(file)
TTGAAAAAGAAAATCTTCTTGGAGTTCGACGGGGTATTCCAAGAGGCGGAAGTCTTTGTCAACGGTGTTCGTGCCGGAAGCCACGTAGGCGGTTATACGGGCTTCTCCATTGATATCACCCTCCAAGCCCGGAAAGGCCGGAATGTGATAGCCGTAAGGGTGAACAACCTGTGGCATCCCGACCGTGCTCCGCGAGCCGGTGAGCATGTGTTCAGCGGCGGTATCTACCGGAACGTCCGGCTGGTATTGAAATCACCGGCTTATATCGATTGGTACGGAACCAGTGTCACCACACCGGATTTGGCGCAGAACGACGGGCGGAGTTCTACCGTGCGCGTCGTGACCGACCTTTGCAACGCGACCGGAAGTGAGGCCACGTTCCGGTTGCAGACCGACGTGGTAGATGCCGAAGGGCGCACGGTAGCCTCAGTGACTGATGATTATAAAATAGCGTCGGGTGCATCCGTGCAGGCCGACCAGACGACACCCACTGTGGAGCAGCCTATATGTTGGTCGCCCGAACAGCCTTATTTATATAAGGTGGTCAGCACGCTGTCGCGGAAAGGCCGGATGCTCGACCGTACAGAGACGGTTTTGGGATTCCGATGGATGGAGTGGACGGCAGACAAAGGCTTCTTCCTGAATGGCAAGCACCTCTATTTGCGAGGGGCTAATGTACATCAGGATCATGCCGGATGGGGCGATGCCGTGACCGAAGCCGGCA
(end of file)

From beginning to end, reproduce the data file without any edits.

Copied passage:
TTGAAAAAGAAAATCTTCTTGGAGTTCGACGGGGTATTCCAAGAGGCGGAAGTCTTTGTCAACGGTGTTCGTGCCGGAAGCCACGTAGGCGGTTATACGGGCTTCTCCATTGATATCACCCTCCAAGCCCGGAAAGGCCGGAATGTGATAGCCGTAAGGGTGAACAACCTGTGGCATCCCGACCGTGCTCCGCGAGCCGGTGAGCATGTGTTCAGCGGCGGTATCTACCGGAACGTCCGGCTGGTATTGAAATCACCGGCTTATATCGATTGGTACGGAACCAGTGTCACCACACCGGATTTGGCGCAGAACGACGGGCGGAGTTCTACCGTGCGCGTCGTGACCGACCTTTGCAACGCGACCGGAAGTGAGGCCACGTTCCGGTTGCAGACCGACGTGGTAGATGCCGAAGGGCGCACGGTAGCCTCAGTGACTGATGATTATAAAATAGCGTCGGGTGCATCCGTGCAGGCCGACCAGACGACACCCACTGTGGAGCAGCCTATATGTTGGTCGCCCGAACAGCCTTATTTATATAAGGTGGTCAGCACGCTGTCGCGGAAAGGCCGGATGCTCGACCGTACAGAGACGGTTTTGGGATTCCGATGGATGGAGTGGACGGCAGACAAAGGCTTCTTCCTGAATGGCAAGCACCTCTATTTGCGAGGGGCTAATGTACATCAGGATCATGCCGGATGGGGCGATGCCGTGACCGAAGCCGGCA